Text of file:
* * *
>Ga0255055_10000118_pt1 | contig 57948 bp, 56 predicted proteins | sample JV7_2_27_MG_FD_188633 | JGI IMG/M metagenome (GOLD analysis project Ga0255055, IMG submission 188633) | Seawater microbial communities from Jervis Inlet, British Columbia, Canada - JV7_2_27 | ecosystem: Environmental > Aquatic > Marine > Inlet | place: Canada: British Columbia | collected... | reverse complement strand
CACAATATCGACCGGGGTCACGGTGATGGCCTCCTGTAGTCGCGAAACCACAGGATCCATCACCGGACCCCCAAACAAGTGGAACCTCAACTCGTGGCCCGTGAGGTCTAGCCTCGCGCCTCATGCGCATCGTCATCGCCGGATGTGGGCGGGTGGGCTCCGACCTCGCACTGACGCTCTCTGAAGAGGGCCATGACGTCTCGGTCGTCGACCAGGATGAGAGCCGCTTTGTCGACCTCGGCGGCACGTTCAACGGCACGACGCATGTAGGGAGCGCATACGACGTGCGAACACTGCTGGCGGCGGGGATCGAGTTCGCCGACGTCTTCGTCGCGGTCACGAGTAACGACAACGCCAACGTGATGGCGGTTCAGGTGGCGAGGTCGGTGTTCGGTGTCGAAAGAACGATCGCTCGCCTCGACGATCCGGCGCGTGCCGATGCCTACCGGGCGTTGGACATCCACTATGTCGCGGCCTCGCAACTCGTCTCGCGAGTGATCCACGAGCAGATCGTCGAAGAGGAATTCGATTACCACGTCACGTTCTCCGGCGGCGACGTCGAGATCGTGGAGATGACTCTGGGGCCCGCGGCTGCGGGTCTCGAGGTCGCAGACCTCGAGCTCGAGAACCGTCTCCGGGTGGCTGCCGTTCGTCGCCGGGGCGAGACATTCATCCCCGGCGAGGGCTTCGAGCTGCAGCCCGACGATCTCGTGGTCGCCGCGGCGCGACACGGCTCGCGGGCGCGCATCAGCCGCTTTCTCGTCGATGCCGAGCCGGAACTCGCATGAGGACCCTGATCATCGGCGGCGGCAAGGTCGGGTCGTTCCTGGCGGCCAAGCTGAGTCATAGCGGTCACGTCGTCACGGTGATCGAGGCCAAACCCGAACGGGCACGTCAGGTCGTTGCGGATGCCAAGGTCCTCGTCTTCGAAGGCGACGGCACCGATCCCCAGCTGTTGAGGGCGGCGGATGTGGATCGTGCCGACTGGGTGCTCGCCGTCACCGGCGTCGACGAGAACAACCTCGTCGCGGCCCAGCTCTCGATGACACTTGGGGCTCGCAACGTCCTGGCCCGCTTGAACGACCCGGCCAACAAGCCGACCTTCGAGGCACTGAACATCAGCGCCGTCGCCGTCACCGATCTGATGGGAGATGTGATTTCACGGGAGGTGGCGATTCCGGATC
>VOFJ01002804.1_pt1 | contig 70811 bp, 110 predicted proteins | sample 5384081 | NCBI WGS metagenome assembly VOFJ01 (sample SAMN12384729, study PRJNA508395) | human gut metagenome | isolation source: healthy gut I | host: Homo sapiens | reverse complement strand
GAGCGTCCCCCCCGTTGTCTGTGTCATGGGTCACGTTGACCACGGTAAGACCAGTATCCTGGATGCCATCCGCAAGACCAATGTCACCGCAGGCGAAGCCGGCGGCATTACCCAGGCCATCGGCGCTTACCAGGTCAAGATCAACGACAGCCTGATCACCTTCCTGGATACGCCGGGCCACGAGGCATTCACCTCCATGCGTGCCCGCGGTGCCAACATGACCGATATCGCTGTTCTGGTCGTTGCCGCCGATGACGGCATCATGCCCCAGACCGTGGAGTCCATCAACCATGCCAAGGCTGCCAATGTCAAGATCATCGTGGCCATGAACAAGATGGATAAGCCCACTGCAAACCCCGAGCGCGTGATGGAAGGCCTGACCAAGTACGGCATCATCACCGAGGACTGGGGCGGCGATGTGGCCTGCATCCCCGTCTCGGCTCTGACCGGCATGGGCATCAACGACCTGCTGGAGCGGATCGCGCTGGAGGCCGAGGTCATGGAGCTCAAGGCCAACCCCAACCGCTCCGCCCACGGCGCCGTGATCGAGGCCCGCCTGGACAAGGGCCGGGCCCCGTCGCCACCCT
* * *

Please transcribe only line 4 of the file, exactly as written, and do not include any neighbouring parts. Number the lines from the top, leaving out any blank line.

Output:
GAGCGTCCCCCCCGTTGTCTGTGTCATGGGTCACGTTGACCACGGTAAGACCAGTATCCTGGATGCCATCCGCAAGACCAATGTCACCGCAGGCGAAGCCGGCGGCATTACCCAGGCCATCGGCGCTTACCAGGTCAAGATCAACGACAGCCTGATCACCTTCCTGGATACGCCGGGCCACGAGGCATTCACCTCCATGCGTGCCCGCGGTGCCAACATGACCGATATCGCTGTTCTGGTCGTTGCCGCCGATGACGGCATCATGCCCCAGACCGTGGAGTCCATCAACCATGCCAAGGCTGCCAATGTCAAGATCATCGTGGCCATGAACAAGATGGATAAGCCCACTGCAAACCCCGAGCGCGTGATGGAAGGCCTGACCAAGTACGGCATCATCACCGAGGACTGGGGCGGCGATGTGGCCTGCATCCCCGTCTCGGCTCTGACCGGCATGGGCATCAACGACCTGCTGGAGCGGATCGCGCTGGAGGCCGAGGTCATGGAGCTCAAGGCCAACCCCAACCGCTCCGCCCACGGCGCCGTGATCGAGGCCCGCCTGGACAAGGGCCGGGCCCCGTCGCCACCCT